Because Altman's films have a modest profit potential, the director has often had to scramble for funding. Even though "Gosford Park" is the third-biggest moneymaker of his career, after "MASH" and "Popeye" (1980), (it's grossed just over $35 million so far), Altman says he still hasn't found a backer for his next project, "Voltage," an Alan Rudolph-scripted ensemble film about the construction of a New York skyscraper. Altman is holding out for a budget of roughly $20 million, but so far, no one has been willing to go above $15 million.
"I assumed with all the accolades coming in that I could make the film," he says. "But nobody is interested (at the budget I need) and I had to release all the actors and come back with my tail between my legs."
But history is on his side. Altman's films, even the ones that initially flopped, like "McCabe and Mrs. Miller" (1971) and "The Long Goodbye" (1973), have aged better than their more conventional peers, perhaps because Altman has never catered to the popular taste of the moment. His movies are too idiosyncratic to be reduced to a commercial formula. With "Short Cuts," a film made from a collection of Raymond Carver short stories, Altman put the stories on flashcards and shuffled them around so the characters all ended up in different places.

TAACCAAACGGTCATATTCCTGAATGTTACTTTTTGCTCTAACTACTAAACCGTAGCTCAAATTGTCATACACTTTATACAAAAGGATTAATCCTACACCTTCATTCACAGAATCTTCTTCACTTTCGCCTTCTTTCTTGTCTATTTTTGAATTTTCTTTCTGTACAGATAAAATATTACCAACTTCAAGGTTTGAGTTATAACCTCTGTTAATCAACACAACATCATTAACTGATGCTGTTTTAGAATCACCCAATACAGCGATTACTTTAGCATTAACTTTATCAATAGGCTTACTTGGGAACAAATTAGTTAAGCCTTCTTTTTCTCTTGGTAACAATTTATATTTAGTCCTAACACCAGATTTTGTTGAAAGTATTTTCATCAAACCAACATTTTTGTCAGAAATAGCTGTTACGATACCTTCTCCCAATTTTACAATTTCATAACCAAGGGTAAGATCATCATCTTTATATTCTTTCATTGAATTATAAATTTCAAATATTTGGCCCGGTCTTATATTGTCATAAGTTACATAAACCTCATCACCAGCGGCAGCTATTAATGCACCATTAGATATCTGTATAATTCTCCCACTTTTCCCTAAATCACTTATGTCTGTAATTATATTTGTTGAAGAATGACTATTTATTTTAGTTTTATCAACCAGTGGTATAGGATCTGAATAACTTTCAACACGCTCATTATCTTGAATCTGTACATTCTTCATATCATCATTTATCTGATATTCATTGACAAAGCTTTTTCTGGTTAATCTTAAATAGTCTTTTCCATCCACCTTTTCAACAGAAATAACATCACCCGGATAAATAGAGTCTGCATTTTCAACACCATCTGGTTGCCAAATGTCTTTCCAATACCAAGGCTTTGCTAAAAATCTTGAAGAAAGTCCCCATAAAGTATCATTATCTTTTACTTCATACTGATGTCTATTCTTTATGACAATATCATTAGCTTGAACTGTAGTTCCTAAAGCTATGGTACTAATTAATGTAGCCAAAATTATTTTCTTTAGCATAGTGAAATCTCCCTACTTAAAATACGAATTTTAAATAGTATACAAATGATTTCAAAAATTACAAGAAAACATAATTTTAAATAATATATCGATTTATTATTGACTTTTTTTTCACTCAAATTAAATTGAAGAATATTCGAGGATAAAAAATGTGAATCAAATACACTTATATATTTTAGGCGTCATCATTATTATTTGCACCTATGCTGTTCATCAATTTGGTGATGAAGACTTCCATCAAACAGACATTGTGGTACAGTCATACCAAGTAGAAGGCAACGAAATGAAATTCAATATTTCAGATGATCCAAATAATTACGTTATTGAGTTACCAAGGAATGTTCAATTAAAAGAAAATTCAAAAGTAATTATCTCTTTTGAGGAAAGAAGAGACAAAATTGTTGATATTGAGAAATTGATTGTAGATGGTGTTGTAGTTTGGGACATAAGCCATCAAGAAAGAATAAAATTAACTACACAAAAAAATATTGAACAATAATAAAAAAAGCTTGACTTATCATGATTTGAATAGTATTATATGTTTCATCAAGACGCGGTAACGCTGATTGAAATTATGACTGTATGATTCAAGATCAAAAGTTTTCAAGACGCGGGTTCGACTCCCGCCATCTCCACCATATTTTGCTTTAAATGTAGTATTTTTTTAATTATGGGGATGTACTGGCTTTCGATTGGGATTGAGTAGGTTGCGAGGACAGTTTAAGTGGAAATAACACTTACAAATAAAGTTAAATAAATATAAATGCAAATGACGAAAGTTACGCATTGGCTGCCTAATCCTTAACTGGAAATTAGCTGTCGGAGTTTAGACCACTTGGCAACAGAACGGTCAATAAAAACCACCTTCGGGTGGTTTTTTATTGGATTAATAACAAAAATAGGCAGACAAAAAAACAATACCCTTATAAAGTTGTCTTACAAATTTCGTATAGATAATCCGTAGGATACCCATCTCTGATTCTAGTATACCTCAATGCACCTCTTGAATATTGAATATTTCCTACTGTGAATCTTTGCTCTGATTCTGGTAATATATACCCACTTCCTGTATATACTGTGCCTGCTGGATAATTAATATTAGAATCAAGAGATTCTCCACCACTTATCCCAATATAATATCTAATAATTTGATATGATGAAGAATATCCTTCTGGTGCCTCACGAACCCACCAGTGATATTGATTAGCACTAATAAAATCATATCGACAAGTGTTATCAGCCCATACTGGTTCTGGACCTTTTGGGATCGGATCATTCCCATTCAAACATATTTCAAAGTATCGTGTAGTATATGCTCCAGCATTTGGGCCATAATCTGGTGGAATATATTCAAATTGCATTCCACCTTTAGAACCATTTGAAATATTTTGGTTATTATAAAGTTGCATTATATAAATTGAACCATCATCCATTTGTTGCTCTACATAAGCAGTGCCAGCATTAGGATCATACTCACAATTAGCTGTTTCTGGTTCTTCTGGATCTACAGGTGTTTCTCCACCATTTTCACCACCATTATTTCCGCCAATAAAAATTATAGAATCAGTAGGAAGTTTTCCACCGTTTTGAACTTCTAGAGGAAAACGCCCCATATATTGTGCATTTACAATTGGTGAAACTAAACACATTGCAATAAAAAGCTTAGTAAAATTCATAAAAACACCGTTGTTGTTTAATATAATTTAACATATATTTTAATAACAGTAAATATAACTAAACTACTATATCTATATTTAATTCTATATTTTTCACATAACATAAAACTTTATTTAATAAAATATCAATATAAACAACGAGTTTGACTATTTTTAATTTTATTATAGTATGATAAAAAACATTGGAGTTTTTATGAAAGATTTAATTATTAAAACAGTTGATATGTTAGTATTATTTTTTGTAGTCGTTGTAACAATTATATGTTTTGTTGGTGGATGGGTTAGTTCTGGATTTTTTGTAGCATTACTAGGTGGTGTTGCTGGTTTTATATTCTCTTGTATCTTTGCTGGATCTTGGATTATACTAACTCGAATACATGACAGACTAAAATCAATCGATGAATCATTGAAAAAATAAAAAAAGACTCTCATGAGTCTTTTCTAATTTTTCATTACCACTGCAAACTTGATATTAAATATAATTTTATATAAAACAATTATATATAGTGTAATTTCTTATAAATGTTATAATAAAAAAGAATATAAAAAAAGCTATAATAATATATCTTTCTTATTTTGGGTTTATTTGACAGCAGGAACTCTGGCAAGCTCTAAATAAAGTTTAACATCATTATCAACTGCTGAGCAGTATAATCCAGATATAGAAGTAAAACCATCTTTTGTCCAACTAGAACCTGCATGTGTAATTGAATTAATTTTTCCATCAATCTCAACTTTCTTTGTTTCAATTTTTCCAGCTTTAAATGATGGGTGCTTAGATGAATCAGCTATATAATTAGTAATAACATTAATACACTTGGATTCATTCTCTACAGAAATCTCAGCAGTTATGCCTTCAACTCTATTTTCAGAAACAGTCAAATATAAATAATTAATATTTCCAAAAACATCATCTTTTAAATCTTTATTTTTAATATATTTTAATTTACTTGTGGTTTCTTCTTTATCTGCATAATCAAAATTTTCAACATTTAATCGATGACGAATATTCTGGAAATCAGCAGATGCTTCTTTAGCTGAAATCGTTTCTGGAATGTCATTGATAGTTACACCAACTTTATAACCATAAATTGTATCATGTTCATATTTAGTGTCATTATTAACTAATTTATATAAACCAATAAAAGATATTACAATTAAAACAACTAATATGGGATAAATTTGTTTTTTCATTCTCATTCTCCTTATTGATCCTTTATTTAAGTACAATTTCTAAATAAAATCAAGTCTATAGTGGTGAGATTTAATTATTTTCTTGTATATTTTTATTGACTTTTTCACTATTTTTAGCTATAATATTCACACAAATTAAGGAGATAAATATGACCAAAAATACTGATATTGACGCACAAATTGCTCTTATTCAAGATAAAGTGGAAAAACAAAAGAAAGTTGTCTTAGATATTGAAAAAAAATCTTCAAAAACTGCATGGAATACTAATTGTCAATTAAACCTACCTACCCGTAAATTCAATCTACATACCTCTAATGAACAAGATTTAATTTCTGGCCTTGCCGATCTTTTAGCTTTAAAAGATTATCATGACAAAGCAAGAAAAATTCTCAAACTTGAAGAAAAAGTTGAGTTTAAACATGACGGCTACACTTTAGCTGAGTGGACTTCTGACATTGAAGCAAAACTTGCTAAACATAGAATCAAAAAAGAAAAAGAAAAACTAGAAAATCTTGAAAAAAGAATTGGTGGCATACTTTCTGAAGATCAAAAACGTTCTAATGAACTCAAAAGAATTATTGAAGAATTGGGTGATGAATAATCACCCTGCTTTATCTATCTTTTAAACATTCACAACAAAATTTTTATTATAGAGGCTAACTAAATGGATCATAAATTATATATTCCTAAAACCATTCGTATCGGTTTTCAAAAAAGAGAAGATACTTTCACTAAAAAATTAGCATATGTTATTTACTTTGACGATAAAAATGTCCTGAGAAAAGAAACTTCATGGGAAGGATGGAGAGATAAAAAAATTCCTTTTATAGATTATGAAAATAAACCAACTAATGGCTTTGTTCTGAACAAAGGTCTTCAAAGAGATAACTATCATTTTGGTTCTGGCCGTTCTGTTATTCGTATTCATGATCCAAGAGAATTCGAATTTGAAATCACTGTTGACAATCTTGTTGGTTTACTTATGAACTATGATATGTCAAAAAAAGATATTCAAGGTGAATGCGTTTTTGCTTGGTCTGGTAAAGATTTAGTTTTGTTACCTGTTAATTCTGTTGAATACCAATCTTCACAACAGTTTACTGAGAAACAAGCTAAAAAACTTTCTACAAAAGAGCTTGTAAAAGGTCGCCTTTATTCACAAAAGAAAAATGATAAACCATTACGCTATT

"If you're adapting something, you can't present it in its pure form, because it exists differently in each person's mind," he says. Altman's best films take a familiar genre and give it a surprise twist. "The critics get upset, because they see it as sacrilegious," he says. "But that's what works for me, taking something that exists and playing around it so the film goes in a direction you'd never expect."
Maybe it's this unpredictability that has kept Altman's artistry from going stale. When I ask him about the value of experience, he scoffs, saying white-haired wisdom is overrated. "Knowing your craft is great, but if you get too good at the mechanics, you lose the artistry," he explains. "I like young directors like Paul Thomas Anderson and Wes Anderson because they're all over the place--they haven't learned to polish their films too much. They keep things that everyone else would've wanted them to cut, but those are the things that make their films great."
Altman has a serene self-knowledge--he knows the light at the end of the tunnel is growing brighter. But he doesn't feel his age. Altman recalls a conversation he had with one of his uncles, then in his 60s. "Pointing to his heart, he said, 'In here, I'm 32. And I'm shocked when people look at me and don't see it.' And I feel the same way whenever I pass a mirror or see a photo of myself. Inside your head, you don't get older, not when you're doing something you love."